Think it's easy to build Portugal around Cristiano Ronaldo? Think again

MOSCOW -- The coach as chef-assembling-ingredients metaphor is about as old as the game itself, but it remains hugely apt, particularly at World Cups. Bigger nations, naturally, have more depth and high-quality options to choose from: Germany's Jogi Low and Brazil's Tite shop at Whole Foods (or whatever local, high-end market with the individually wrapped clementines applies to you), whereas Panama coach Hernan Gomez makes do at the corner bodega, where selection is more limited.

Portugal boss Fernando Santos is stuck somewhere in between. He has the ultimate cut of dry-aged Wagyu beef -- we think Cristiano Ronaldo will appreciate this metaphor -- and some high-end vegetables that could make for some tasty sides, but he's not sure how to assemble his condiments. He mixes and matches depending on the opponent, knowing that he must get the best out of his Wagyu.

That's why on Wednesday, when the European champions take on Morocco, plenty expect to see a different Portugal than the one that drew so dramatically with Spain in the 2018 World Cup opener.

What won't be different is that Ronaldo will be the centerpiece.

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The Real Madrid superstar isn't the quicksilver winger he once was, and he rarely, if ever, dribbles, particularly from a stand-still. Nor is he the muscle-bound RoboCop we saw in his late-20s in Madrid: In fact, his training regimen has led him to slim down, losing some power but gaining quickness and agility.

This sequence from the Spain game shows him reaching a top speed of 33.9 km/h (about 21 mph). According to this list, that's one kilometer per hour slower than Mohamed Salah's top speed in the Premier League last season. That's not bad for a player who turned 33 in February.

The issue, however, isn't whether he can hit those top speeds -- he obviously can -- but how often he can do it in a game. Go back to the video. That teammate he blows past and then sets up to shoot on goal? That's Goncalo Guedes, who is 12 years younger and anything but slow. Yet the reason he's huffing and puffing to keep up is that, simply put, he was asked to sacrifice himself in that match, and recovery times matter.

"The instructions to Guedes were to provide a threat behind the Spain centre-backs, to dialogue with Cristiano and be available to shoot and to retreat to help out the midfield because we had two central midfielders and they had three," Santos explained after the match.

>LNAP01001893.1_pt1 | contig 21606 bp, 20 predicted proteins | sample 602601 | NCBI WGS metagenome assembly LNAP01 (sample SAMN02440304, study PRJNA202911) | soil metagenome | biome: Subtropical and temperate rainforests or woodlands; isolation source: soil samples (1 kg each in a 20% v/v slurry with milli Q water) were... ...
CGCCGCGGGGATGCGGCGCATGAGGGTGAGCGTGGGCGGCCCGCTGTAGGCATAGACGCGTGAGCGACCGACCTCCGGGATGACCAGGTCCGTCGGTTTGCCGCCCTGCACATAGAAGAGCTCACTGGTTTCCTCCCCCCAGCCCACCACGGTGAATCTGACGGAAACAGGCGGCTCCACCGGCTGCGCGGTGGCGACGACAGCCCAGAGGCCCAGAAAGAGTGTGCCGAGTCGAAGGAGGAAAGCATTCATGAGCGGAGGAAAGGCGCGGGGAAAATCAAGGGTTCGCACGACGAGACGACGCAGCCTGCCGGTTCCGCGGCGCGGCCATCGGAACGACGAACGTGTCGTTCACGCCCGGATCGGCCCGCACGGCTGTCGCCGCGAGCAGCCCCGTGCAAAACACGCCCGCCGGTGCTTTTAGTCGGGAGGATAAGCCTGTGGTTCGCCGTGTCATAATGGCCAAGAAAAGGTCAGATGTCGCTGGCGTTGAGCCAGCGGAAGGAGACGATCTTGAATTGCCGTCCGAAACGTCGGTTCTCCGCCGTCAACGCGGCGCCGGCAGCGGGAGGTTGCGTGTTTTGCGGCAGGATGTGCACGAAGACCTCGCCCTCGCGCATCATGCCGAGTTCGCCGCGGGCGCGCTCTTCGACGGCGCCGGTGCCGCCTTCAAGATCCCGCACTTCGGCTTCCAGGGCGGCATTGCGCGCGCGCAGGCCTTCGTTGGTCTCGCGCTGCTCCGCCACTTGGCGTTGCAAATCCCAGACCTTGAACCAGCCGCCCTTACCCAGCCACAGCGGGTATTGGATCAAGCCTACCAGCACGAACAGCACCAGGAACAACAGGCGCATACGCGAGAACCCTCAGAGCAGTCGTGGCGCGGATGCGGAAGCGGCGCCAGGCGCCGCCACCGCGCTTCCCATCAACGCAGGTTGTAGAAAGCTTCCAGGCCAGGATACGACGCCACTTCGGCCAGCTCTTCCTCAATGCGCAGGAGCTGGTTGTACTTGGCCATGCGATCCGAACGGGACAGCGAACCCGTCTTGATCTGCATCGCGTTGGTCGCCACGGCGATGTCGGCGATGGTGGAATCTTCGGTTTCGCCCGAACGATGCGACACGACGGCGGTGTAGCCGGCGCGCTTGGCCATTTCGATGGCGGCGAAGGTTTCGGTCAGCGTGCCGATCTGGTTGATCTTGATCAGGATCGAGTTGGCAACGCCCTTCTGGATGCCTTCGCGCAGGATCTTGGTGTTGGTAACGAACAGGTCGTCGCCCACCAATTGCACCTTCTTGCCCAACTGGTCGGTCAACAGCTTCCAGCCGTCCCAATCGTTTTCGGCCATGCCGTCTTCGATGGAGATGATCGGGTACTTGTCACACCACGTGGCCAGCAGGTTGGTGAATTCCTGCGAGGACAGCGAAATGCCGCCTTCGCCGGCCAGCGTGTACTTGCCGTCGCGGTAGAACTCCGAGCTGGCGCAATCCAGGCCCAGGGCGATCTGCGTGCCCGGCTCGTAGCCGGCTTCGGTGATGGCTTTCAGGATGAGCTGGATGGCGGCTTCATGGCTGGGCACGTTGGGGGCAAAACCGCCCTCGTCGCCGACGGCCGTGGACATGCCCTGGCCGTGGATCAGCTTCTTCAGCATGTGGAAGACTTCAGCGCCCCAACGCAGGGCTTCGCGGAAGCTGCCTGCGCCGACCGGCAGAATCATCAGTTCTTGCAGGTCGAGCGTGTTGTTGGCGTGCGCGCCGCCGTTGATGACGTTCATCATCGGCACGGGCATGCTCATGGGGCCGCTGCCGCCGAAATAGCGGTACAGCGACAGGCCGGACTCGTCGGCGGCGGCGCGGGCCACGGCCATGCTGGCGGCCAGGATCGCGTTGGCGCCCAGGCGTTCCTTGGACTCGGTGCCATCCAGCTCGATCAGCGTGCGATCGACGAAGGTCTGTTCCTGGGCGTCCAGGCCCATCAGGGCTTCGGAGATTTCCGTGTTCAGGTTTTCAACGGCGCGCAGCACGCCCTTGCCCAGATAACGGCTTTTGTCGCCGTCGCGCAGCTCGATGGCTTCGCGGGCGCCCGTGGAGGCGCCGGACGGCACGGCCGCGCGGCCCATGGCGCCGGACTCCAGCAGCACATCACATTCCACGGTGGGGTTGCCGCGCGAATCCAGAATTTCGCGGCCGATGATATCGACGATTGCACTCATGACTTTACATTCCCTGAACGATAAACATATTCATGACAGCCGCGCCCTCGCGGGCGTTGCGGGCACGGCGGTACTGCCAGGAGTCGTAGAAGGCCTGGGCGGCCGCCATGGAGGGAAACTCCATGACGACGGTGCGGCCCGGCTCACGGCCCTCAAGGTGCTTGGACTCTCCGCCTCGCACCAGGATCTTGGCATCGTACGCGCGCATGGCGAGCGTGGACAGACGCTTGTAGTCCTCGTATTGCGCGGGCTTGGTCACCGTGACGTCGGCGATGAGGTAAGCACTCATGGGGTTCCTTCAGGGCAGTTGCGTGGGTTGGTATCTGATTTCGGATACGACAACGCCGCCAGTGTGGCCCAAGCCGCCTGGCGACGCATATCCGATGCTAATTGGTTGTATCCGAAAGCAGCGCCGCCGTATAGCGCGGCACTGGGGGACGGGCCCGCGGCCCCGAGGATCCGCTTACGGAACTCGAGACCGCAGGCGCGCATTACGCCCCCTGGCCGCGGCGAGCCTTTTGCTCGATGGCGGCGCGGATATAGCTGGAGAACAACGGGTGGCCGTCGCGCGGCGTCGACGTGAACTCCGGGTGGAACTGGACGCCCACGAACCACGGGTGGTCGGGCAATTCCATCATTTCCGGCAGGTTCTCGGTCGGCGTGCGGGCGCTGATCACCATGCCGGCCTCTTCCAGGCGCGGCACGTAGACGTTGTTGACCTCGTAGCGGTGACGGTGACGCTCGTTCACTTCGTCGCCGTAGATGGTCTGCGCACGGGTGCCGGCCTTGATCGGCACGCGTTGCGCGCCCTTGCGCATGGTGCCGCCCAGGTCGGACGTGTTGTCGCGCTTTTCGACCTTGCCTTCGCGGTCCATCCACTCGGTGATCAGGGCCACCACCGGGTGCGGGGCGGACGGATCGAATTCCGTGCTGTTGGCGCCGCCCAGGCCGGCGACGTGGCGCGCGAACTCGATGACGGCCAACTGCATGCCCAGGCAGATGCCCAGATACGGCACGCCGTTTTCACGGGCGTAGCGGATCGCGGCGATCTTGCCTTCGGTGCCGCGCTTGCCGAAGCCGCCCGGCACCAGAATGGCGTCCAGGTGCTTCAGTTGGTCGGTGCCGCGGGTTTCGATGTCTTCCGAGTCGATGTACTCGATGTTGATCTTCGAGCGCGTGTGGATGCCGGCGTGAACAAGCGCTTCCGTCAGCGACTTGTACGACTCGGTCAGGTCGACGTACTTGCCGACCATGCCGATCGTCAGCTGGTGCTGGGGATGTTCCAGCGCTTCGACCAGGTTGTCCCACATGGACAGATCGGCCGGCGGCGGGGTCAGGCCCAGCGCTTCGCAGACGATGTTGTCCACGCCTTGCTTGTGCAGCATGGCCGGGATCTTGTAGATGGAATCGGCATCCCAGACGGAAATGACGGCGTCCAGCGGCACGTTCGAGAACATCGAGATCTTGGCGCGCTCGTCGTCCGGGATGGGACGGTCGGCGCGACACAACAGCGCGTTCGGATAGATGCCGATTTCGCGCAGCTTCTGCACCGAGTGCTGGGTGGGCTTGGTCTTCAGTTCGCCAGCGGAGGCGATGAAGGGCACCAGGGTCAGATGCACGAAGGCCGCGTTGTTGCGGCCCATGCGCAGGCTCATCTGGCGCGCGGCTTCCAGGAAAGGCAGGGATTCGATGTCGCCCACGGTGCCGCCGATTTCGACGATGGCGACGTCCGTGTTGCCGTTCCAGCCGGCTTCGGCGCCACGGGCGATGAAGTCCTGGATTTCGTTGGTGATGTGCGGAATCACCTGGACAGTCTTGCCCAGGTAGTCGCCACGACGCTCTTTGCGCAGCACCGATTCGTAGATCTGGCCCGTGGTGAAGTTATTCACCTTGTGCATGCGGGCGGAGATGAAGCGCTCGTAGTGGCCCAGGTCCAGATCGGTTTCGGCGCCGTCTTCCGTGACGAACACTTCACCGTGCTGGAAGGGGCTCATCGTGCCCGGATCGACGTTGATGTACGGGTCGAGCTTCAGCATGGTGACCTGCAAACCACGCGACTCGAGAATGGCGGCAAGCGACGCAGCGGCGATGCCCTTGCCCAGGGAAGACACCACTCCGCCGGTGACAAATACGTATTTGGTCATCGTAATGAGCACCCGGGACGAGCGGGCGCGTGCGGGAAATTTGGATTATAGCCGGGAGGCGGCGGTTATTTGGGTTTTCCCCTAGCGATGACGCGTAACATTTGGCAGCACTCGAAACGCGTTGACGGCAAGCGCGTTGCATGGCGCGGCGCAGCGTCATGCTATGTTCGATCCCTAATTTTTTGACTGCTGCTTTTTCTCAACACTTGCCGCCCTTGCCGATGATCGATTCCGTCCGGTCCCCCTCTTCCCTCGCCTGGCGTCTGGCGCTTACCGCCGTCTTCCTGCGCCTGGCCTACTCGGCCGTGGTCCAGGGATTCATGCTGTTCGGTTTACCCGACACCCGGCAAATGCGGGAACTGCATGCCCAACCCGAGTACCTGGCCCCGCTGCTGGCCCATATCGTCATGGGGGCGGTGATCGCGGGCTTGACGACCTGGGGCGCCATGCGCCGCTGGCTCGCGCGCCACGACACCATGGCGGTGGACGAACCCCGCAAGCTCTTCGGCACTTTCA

While Ronaldo is capable of those freakish athletic bursts, he needs to pick his spots. The question becomes what framework you put around him. Indications out of the Portugal camp are that Milan's Andre Silva might get the nod up front vs. Morocco.

Unlike Guedes, who really hasn't played as a forward since his Benfica days as a teenager, Andre Silva is a genuine striker. He's coming off a lackluster season at Milan in which he started seven league games (hey, at least he's well-rested), but the fact is Santos doesn't have any other centre-forwards in his squad. If, as expected, Morocco sit back and have less of the ball than Spain, you're better off with a real striker.

"Playing with Cristiano is like a dream. Everything becomes so much easier," Andre Silva said. "He leads by example, he dictates movement, he opens space. He knows my movements instinctively, and I follow his."

That would mean restoring Ronaldo to the left wing -- against Spain, it was a virtual 4-4-2, with Ronaldo starting central next to Guedes -- with license to roam. That is fine, given that there's an attacking left-back, Raphael Guerreiro, behind him, so you'll still get width.

The opposite flank was problematic against Spain. Bernardo Silva is hugely talented and creative, but he's the classic player who has been relegated wide -- both at Monaco and at Manchester City -- by team necessity rather than skill set. He's not quick, he's not strong, and his stamina is limited, which might explain why he and right-back Cedric Soares suffered so much off-the-ball against Isco and Jordi Alba.

In a perfect world, Bernardo Silva would be playing in the hole, perhaps with Guedes wide right in a 4-2-3-1. But Santos' pantry is what it is. You could get away with Bernardo Silva as a No. 10 only if you had two dynamic central midfielders behind him. But Portugal has Joao Moutinho, who is smaller and older, and William Carvalho, who is bigger and slower. The other attributes they bring -- Moutinho's playmaking and Carvalho's presence -- are more important.

That's why it appears more likely that Santos will opt for a 4-3-3, with the dynamic Joao Mario slotting in as the third midfielder. If the match follows the script, he'll ensure that Portugal keep possession, and his forward runs will wreak havoc, creating space for Ronaldo while taking some creative pressure off Moutinho and Bernardo Silva. If it means sacrificing Guedes, so be it.

Santos isn't afraid of mixing things up. At the Euros, he used six midfield combinations in seven games. All of them were designed to maximize the effectiveness of Ronaldo. In some situations, it meant getting more crosses in the box, where Ronaldo remains one of the most devastating headers of the ball around. In others, it meant creating pockets of space at the edge of the box. In others still, it meant isolating him against "weak link" opponents.

Sometimes, Ronaldo is merely a decoy.

It comes at a price. Guedes is one of the most electrifying wingers around, yet simply unleashing him on the flank has unwanted side effects. So too does giving Bernardo Silva the creative keys to the side. These are roads not taken -- thus far, anyway -- and they will leave room for second-guessing.

Right now, there is only one option, one centerpiece around which to build your tasting menu: the big cut of Wagyu.